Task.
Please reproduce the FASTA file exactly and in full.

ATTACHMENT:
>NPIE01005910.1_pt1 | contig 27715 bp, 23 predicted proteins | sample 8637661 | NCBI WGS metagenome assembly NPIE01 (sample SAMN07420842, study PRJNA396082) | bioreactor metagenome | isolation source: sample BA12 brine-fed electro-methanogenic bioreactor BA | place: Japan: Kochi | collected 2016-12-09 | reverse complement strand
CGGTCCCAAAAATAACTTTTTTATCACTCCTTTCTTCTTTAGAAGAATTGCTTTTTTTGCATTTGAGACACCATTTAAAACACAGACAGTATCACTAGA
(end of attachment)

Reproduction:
>NPIE01005910.1_pt1 | contig 27715 bp, 23 predicted proteins | sample 8637661 | NCBI WGS metagenome assembly NPIE01 (sample SAMN07420842, study PRJNA396082) | bioreactor metagenome | isolation source: sample BA12 brine-fed electro-methanogenic bioreactor BA | place: Japan: Kochi | collected 2016-12-09 | reverse complement strand
CGGTCCCAAAAATAACTTTTTTATCACTCCTTTCTTCTTTAGAAGAATTGCTTTTTTTGCATTTGAGACACCATTTAAAACACAGACAGTATCACTAGA